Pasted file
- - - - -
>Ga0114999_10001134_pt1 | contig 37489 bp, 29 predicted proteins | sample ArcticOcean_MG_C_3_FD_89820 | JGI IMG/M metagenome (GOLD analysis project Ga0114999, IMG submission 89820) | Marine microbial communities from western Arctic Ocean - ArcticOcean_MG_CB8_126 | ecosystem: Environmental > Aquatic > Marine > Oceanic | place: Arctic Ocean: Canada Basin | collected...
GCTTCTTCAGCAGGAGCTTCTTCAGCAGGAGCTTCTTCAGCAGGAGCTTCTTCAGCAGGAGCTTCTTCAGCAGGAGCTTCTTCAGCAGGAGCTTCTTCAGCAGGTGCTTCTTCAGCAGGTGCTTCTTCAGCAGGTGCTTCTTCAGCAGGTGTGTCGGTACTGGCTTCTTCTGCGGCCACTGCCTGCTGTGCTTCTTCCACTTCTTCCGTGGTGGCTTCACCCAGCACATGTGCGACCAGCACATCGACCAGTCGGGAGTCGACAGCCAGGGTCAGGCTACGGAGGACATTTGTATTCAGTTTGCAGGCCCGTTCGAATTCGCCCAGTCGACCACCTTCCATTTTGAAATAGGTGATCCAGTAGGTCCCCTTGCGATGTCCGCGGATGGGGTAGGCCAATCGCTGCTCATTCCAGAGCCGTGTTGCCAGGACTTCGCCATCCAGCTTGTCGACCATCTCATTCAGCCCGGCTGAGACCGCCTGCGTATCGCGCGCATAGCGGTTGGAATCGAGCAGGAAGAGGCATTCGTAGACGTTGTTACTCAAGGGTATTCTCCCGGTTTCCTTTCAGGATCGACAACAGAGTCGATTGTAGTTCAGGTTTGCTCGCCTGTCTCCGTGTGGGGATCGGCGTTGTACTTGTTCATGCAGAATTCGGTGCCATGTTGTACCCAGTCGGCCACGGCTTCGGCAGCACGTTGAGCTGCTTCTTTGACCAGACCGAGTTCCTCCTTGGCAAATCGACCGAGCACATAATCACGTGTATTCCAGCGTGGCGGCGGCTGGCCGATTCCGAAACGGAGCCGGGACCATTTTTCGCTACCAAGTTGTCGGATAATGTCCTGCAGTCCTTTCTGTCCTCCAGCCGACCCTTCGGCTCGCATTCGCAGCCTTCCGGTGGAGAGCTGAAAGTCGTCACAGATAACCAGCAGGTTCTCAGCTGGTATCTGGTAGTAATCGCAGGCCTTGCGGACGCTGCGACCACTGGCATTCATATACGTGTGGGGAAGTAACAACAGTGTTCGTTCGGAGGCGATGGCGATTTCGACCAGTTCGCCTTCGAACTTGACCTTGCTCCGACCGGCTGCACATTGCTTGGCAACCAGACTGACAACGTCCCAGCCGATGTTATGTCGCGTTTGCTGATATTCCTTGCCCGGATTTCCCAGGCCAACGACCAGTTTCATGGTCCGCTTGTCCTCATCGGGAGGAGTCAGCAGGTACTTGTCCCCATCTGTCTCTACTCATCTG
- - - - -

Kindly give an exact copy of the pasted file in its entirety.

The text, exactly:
>Ga0114999_10001134_pt1 | contig 37489 bp, 29 predicted proteins | sample ArcticOcean_MG_C_3_FD_89820 | JGI IMG/M metagenome (GOLD analysis project Ga0114999, IMG submission 89820) | Marine microbial communities from western Arctic Ocean - ArcticOcean_MG_CB8_126 | ecosystem: Environmental > Aquatic > Marine > Oceanic | place: Arctic Ocean: Canada Basin | collected...
GCTTCTTCAGCAGGAGCTTCTTCAGCAGGAGCTTCTTCAGCAGGAGCTTCTTCAGCAGGAGCTTCTTCAGCAGGAGCTTCTTCAGCAGGAGCTTCTTCAGCAGGTGCTTCTTCAGCAGGTGCTTCTTCAGCAGGTGCTTCTTCAGCAGGTGTGTCGGTACTGGCTTCTTCTGCGGCCACTGCCTGCTGTGCTTCTTCCACTTCTTCCGTGGTGGCTTCACCCAGCACATGTGCGACCAGCACATCGACCAGTCGGGAGTCGACAGCCAGGGTCAGGCTACGGAGGACATTTGTATTCAGTTTGCAGGCCCGTTCGAATTCGCCCAGTCGACCACCTTCCATTTTGAAATAGGTGATCCAGTAGGTCCCCTTGCGATGTCCGCGGATGGGGTAGGCCAATCGCTGCTCATTCCAGAGCCGTGTTGCCAGGACTTCGCCATCCAGCTTGTCGACCATCTCATTCAGCCCGGCTGAGACCGCCTGCGTATCGCGCGCATAGCGGTTGGAATCGAGCAGGAAGAGGCATTCGTAGACGTTGTTACTCAAGGGTATTCTCCCGGTTTCCTTTCAGGATCGACAACAGAGTCGATTGTAGTTCAGGTTTGCTCGCCTGTCTCCGTGTGGGGATCGGCGTTGTACTTGTTCATGCAGAATTCGGTGCCATGTTGTACCCAGTCGGCCACGGCTTCGGCAGCACGTTGAGCTGCTTCTTTGACCAGACCGAGTTCCTCCTTGGCAAATCGACCGAGCACATAATCACGTGTATTCCAGCGTGGCGGCGGCTGGCCGATTCCGAAACGGAGCCGGGACCATTTTTCGCTACCAAGTTGTCGGATAATGTCCTGCAGTCCTTTCTGTCCTCCAGCCGACCCTTCGGCTCGCATTCGCAGCCTTCCGGTGGAGAGCTGAAAGTCGTCACAGATAACCAGCAGGTTCTCAGCTGGTATCTGGTAGTAATCGCAGGCCTTGCGGACGCTGCGACCACTGGCATTCATATACGTGTGGGGAAGTAACAACAGTGTTCGTTCGGAGGCGATGGCGATTTCGACCAGTTCGCCTTCGAACTTGACCTTGCTCCGACCGGCTGCACATTGCTTGGCAACCAGACTGACAACGTCCCAGCCGATGTTATGTCGCGTTTGCTGATATTCCTTGCCCGGATTTCCCAGGCCAACGACCAGTTTCATGGTCCGCTTGTCCTCATCGGGAGGAGTCAGCAGGTACTTGTCCCCATCTGTCTCTACTCATCTG